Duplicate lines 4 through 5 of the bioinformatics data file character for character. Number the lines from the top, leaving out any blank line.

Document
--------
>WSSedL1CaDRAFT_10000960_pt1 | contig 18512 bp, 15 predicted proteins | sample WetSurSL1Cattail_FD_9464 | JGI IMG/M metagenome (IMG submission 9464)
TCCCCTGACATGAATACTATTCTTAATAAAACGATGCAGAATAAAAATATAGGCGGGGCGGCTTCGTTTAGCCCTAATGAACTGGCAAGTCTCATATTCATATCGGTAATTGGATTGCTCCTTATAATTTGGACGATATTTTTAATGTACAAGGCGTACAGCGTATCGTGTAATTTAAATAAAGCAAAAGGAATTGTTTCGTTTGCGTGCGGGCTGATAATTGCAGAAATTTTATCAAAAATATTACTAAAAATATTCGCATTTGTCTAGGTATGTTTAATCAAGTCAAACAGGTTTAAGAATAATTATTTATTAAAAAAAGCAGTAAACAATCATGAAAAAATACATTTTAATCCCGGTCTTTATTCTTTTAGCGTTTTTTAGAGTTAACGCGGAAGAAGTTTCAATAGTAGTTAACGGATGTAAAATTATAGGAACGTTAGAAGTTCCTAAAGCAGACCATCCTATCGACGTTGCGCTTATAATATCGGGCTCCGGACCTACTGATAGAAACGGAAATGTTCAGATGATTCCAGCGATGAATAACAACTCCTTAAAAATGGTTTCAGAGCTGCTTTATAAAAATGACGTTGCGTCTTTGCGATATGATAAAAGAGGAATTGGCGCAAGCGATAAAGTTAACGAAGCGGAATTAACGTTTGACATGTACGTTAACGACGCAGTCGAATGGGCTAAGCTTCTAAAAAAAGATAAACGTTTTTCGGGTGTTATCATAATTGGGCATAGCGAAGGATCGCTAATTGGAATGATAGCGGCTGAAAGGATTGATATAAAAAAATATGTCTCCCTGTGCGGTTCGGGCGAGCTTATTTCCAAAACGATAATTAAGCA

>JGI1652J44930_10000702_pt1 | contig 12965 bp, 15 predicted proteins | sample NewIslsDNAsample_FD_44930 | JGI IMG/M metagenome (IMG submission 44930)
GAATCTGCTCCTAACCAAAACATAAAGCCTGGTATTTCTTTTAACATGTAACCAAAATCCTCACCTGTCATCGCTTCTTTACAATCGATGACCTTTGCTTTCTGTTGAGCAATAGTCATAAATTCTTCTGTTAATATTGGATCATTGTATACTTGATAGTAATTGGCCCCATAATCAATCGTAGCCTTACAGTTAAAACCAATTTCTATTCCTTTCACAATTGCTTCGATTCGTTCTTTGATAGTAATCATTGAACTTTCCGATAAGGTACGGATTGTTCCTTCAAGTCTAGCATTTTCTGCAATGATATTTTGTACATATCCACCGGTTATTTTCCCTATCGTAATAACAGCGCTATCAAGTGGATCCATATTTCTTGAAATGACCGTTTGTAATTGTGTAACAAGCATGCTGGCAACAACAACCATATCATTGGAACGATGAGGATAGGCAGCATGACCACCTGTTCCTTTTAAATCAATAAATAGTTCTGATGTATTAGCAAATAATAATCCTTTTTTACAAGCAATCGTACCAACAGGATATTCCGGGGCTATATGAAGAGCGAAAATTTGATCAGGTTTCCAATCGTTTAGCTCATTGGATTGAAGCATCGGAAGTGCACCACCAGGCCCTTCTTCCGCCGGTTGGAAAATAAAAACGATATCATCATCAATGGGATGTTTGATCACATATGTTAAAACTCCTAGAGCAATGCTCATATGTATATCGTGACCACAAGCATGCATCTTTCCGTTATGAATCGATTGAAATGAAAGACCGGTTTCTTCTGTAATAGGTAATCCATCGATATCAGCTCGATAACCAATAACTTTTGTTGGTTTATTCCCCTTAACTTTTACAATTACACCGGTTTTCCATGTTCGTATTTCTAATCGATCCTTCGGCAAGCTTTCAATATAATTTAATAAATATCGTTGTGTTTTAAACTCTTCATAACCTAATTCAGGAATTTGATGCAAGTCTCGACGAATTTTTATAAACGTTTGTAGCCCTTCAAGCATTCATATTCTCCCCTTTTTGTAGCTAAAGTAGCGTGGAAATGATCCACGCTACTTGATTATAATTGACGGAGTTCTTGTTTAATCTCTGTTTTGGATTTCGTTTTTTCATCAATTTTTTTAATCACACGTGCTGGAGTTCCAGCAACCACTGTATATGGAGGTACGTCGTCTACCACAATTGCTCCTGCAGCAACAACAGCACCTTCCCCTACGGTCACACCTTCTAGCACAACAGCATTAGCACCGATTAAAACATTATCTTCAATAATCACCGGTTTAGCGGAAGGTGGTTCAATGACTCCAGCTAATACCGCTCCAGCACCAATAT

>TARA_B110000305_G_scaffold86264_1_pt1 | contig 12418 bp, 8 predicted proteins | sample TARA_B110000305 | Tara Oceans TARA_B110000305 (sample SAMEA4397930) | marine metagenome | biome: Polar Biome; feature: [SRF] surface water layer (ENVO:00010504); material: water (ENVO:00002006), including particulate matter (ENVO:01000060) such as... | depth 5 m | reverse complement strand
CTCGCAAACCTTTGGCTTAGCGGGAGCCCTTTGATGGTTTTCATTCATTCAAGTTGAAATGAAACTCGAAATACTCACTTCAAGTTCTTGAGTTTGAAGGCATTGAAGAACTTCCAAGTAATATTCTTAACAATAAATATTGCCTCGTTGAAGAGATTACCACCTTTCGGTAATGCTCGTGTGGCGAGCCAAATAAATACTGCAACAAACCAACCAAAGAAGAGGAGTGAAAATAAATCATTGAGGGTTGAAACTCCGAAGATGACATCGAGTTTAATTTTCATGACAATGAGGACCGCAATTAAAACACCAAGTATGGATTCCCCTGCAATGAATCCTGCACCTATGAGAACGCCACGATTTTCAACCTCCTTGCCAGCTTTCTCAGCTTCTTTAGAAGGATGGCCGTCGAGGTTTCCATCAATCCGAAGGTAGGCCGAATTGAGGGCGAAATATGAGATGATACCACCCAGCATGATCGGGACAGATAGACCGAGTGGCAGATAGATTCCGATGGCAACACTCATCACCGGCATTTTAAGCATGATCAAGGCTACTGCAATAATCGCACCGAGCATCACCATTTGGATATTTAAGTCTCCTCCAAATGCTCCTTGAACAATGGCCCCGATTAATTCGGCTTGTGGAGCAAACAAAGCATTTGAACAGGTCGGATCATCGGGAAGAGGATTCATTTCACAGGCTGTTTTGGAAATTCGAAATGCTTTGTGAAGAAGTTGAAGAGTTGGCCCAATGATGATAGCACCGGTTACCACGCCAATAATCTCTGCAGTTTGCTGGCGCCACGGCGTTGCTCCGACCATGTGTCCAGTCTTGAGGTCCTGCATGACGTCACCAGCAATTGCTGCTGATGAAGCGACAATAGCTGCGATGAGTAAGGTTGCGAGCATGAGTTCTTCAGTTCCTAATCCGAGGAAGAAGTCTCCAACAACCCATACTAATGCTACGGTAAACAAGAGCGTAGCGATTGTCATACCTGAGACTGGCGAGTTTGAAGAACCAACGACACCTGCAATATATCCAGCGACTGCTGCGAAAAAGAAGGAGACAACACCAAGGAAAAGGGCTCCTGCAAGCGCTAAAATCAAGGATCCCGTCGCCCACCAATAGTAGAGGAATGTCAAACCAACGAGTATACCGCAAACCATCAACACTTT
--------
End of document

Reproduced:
GAATCTGCTCCTAACCAAAACATAAAGCCTGGTATTTCTTTTAACATGTAACCAAAATCCTCACCTGTCATCGCTTCTTTACAATCGATGACCTTTGCTTTCTGTTGAGCAATAGTCATAAATTCTTCTGTTAATATTGGATCATTGTATACTTGATAGTAATTGGCCCCATAATCAATCGTAGCCTTACAGTTAAAACCAATTTCTATTCCTTTCACAATTGCTTCGATTCGTTCTTTGATAGTAATCATTGAACTTTCCGATAAGGTACGGATTGTTCCTTCAAGTCTAGCATTTTCTGCAATGATATTTTGTACATATCCACCGGTTATTTTCCCTATCGTAATAACAGCGCTATCAAGTGGATCCATATTTCTTGAAATGACCGTTTGTAATTGTGTAACAAGCATGCTGGCAACAACAACCATATCATTGGAACGATGAGGATAGGCAGCATGACCACCTGTTCCTTTTAAATCAATAAATAGTTCTGATGTATTAGCAAATAATAATCCTTTTTTACAAGCAATCGTACCAACAGGATATTCCGGGGCTATATGAAGAGCGAAAATTTGATCAGGTTTCCAATCGTTTAGCTCATTGGATTGAAGCATCGGAAGTGCACCACCAGGCCCTTCTTCCGCCGGTTGGAAAATAAAAACGATATCATCATCAATGGGATGTTTGATCACATATGTTAAAACTCCTAGAGCAATGCTCATATGTATATCGTGACCACAAGCATGCATCTTTCCGTTATGAATCGATTGAAATGAAAGACCGGTTTCTTCTGTAATAGGTAATCCATCGATATCAGCTCGATAACCAATAACTTTTGTTGGTTTATTCCCCTTAACTTTTACAATTACACCGGTTTTCCATGTTCGTATTTCTAATCGATCCTTCGGCAAGCTTTCAATATAATTTAATAAATATCGTTGTGTTTTAAACTCTTCATAACCTAATTCAGGAATTTGATGCAAGTCTCGACGAATTTTTATAAACGTTTGTAGCCCTTCAAGCATTCATATTCTCCCCTTTTTGTAGCTAAAGTAGCGTGGAAATGATCCACGCTACTTGATTATAATTGACGGAGTTCTTGTTTAATCTCTGTTTTGGATTTCGTTTTTTCATCAATTTTTTTAATCACACGTGCTGGAGTTCCAGCAACCACTGTATATGGAGGTACGTCGTCTACCACAATTGCTCCTGCAGCAACAACAGCACCTTCCCCTACGGTCACACCTTCTAGCACAACAGCATTAGCACCGATTAAAACATTATCTTCAATAATCACCGGTTTAGCGGAAGGTGGTTCAATGACTCCAGCTAATACCGCTCCAGCACCAATAT

>TARA_B110000305_G_scaffold86264_1_pt1 | contig 12418 bp, 8 predicted proteins | sample TARA_B110000305 | Tara Oceans TARA_B110000305 (sample SAMEA4397930) | marine metagenome | biome: Polar Biome; feature: [SRF] surface water layer (ENVO:00010504); material: water (ENVO:00002006), including particulate matter (ENVO:01000060) such as... | depth 5 m | reverse complement strand